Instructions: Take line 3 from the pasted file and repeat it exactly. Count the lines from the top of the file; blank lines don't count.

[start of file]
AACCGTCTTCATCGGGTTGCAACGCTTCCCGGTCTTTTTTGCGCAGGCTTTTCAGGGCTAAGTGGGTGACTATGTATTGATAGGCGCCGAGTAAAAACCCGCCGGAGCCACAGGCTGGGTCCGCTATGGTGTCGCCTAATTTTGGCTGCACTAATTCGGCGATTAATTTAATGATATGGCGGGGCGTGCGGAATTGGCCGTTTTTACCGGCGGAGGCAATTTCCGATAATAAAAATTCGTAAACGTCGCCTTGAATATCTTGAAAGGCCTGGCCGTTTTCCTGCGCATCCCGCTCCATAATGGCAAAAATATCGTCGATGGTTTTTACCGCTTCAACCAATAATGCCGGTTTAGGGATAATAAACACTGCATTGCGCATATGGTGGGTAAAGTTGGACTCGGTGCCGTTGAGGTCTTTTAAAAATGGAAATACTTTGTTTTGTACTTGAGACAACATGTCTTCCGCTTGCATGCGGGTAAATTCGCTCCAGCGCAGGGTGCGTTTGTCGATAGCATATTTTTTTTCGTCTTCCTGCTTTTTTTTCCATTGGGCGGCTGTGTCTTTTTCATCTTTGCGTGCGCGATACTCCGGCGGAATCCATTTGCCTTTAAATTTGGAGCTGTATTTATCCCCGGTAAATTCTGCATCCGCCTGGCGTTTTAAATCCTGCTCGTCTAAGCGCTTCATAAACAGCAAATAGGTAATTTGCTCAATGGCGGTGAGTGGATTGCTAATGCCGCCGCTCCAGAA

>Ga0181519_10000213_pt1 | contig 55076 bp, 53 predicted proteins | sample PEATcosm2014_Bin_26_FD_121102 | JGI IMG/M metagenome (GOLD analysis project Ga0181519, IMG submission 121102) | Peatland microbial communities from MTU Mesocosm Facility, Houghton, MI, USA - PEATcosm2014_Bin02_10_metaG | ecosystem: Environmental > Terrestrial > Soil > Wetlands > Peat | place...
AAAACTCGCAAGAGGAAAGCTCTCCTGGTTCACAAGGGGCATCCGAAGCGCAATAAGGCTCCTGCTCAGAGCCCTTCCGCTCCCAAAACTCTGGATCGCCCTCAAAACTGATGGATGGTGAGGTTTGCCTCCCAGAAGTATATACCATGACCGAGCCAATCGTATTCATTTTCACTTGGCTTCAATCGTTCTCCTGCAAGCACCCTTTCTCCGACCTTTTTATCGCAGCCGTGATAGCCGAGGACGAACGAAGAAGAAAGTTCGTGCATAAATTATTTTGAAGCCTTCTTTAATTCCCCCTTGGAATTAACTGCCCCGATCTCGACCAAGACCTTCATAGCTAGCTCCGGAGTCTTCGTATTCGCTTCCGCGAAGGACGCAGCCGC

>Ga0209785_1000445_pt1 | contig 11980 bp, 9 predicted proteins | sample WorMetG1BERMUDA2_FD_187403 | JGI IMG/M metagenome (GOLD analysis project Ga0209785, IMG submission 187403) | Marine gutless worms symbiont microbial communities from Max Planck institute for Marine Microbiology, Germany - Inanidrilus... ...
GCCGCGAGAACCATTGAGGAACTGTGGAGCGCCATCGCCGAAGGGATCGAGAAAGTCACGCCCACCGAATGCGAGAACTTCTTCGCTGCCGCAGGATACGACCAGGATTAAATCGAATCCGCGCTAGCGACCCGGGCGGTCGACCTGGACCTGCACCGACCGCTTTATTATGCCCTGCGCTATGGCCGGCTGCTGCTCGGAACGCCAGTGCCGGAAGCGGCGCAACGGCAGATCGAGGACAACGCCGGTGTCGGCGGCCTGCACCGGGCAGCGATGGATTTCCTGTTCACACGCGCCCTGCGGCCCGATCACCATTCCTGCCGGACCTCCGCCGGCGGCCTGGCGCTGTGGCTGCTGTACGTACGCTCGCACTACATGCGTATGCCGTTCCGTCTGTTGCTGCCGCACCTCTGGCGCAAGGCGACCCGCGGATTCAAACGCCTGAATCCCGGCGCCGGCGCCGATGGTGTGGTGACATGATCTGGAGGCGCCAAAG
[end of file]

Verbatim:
AAAACTCGCAAGAGGAAAGCTCTCCTGGTTCACAAGGGGCATCCGAAGCGCAATAAGGCTCCTGCTCAGAGCCCTTCCGCTCCCAAAACTCTGGATCGCCCTCAAAACTGATGGATGGTGAGGTTTGCCTCCCAGAAGTATATACCATGACCGAGCCAATCGTATTCATTTTCACTTGGCTTCAATCGTTCTCCTGCAAGCACCCTTTCTCCGACCTTTTTATCGCAGCCGTGATAGCCGAGGACGAACGAAGAAGAAAGTTCGTGCATAAATTATTTTGAAGCCTTCTTTAATTCCCCCTTGGAATTAACTGCCCCGATCTCGACCAAGACCTTCATAGCTAGCTCCGGAGTCTTCGTATTCGCTTCCGCGAAGGACGCAGCCGC